California Supreme Court Rules That Your Contractor License Must Be In Effect At All Times To Recover Compensation
William C. Last, Jr.
Attorney at Law
On July 15, 2005, the California Supreme Court in the case entitled MW Erectors, Inc. v. Ornamental and Metal Works Co. Inc. (36 Cal.4th 412) barred a contractor whose license was not in place until after beginning performance of work on a project from recovering compensation for any of the work that it performed on that contract. The earlier cases that had created a substantial compliance exception to the licensure requirement had been eroded by changes to the licensing laws.
This decision, while intended Ato protect the public,@ limits the possibility of relying on the substantial compliance exception. However, the Court ruled that a subcontractor was not barred from recovering compensation for work if it was unlicensed when the contract was entered into, but acquired a license before it began performance on the contract.
The most significant conclusions of the Supreme Court in the MW Erector case, as stated in the decision, are as follows: A(1) Where applicable, section 7031(a) bars a person from suing to recover compensation for any work he or she did under an agreement for services requiring a contractor's license unless proper licensure was in place at all times during such contractual performance. (2) Section 7031(a) does not allow a contractor who was unlicensed at any time during contractual performance nonetheless to recover compensation for individual acts performed while he or she was duly licensed. (3) The statutory exception for substantial compliance is not available to a contractor who had not been duly licensed at some time before beginning performance under the contract. (4) However, if fully licensed at all times during contractual performance, a contractor is not barred from recovering compensation for the work solely because he or she was unlicensed when the contract was executed.@
In light of the decision in the MW Erectors case contractors should consider the following discussion of other possible adverse impacts associated with working with unlicensed contractor and possible remedial steps if your license lapses.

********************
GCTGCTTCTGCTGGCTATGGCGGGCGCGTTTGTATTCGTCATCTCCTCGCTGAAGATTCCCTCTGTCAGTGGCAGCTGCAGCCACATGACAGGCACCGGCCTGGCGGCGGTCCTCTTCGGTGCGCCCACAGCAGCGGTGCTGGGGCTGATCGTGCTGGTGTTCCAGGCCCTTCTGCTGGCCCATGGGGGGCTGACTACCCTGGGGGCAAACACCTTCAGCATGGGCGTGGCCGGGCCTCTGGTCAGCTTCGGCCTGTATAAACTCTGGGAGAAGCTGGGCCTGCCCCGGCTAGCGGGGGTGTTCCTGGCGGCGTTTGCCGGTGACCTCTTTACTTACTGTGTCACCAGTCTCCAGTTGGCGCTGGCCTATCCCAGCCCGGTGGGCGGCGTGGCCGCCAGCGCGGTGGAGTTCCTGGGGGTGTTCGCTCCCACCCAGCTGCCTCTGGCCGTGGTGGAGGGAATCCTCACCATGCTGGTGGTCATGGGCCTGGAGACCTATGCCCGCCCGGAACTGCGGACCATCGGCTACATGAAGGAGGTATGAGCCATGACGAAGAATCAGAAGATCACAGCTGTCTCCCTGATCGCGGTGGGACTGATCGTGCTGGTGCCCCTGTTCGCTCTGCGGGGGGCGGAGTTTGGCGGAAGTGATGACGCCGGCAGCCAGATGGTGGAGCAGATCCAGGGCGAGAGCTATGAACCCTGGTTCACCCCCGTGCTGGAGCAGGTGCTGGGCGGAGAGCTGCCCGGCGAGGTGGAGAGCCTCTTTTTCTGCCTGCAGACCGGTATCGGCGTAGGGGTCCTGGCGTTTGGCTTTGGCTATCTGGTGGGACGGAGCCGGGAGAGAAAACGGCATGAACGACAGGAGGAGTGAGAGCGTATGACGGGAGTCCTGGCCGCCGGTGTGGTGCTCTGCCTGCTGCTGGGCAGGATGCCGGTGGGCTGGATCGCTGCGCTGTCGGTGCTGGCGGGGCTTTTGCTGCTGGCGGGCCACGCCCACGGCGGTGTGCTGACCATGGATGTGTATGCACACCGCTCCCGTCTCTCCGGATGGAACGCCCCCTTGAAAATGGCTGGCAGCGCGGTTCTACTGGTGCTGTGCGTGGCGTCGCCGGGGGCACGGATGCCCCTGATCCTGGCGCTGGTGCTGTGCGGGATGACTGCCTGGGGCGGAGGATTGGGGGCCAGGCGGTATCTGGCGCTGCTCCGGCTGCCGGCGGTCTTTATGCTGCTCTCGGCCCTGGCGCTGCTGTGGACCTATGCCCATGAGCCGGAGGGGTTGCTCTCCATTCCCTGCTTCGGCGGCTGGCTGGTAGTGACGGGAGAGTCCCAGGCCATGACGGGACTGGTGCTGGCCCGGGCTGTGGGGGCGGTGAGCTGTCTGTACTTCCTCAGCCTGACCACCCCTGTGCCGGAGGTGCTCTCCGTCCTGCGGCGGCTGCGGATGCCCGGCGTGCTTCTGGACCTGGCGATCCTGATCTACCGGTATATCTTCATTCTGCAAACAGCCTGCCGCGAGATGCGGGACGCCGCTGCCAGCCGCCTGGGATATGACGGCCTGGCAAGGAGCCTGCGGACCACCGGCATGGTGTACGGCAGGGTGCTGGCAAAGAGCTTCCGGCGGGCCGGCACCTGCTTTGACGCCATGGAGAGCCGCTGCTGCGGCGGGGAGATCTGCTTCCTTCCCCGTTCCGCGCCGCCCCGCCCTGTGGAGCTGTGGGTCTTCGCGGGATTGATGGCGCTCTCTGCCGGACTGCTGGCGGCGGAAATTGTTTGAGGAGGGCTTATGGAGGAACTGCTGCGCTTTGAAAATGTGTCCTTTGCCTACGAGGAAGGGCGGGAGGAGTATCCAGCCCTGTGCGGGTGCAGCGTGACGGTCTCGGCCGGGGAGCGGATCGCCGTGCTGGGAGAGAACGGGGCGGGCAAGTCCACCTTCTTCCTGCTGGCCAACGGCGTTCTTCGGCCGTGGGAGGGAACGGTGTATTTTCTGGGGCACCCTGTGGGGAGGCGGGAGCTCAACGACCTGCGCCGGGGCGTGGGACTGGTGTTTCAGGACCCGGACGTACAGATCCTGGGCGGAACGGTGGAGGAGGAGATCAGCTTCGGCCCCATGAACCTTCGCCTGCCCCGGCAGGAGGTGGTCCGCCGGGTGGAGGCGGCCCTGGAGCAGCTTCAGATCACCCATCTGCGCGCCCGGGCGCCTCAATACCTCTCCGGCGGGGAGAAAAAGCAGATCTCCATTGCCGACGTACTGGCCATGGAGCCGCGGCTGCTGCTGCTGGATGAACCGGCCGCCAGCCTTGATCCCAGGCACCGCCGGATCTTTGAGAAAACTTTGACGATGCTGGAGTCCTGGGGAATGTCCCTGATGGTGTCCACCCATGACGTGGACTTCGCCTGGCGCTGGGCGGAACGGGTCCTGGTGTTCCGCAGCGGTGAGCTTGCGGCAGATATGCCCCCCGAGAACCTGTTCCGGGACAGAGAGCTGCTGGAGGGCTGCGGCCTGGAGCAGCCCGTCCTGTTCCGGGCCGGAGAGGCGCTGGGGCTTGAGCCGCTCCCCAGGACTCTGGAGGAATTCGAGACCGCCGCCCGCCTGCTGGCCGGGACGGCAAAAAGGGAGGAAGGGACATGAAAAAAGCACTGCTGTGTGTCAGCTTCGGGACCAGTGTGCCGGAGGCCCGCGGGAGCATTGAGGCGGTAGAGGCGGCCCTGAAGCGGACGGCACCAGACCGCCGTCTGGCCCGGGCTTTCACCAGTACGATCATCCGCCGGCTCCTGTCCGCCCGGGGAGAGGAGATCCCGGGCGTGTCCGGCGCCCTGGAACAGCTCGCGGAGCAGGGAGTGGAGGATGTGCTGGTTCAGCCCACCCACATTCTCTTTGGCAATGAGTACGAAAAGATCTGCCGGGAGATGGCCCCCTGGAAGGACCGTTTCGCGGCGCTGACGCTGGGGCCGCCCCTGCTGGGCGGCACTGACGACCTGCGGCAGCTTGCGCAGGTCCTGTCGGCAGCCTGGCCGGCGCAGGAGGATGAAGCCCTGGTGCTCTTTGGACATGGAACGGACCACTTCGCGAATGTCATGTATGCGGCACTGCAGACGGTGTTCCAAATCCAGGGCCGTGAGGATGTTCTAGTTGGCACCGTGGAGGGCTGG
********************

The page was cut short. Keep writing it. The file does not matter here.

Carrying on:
A license can be lapse for any number of reasons, including failure to timely submit a renewal form prior to the expiration date. When your license is coming up for renewal, it is also important to timely submit a license bond and a workmen compensation policy, if applicable. If your license is renewed after the expiration date, or the renewal form is rejected, the renewal will be considered delinquent, and the license record will show a break in license status. If your license lapses for such a reason, you should petition the Registrar to renew a license retroactive to the renewal date. The petition will only be considered if the following conditions: (1) The Registrar receives the petition within 90 days of the expiration date; and (2) the petitioner establishes that the delay was due to circumstances beyond the contractors control.
There are other aspects of Business and Profession Code section 7031 that can impact unlicensed contractors. Specifically, section 7031(b) provides that Aa person who utilizes the services of an unlicensed contractor may bring an action in any court of competent jurisdiction in this state to recover all compensation paid to the unlicensed contractor for performance of any act or contract.@ The Code section provides, however, that a contractor will not be required to disgorge its compensation if it substantially complied with the licensing requirements.
It should also be noted that it is a misdemeanor to knowlingly sell equipment, supplies, or services to an unlicensed contractor. (See Business and Professions Code section 128).
Finally, if you intend to sue another party to collect for work and or materials you supplied, you should obtain a verified certificate from the Contractors State License Board establishing that you were Aduly licensed ... during the performance of any act or contract covered by the action." Due to budgetary restrictions, obtaining such a certificate will require a significant amount of time. The author recommends requesting such a certificate at least two months in advance of the trial.
This article,2005, was written by William C. Last, Jr. of Last & Faoro. Mr. Last is an attorney who has been specializing in Construction Law for over twenty-five years. Mr. Last also holds a California A&B contractors license. If you have any questions Mr. Last can be contacted at 415-764-1990 or 650-425-7679. He has other articles on his web site: lhfconstructlaw.com. This bulletin is published periodically to provide general information about current legal issues. If you have a specific legal question or need legal advice, you should contact an attorney.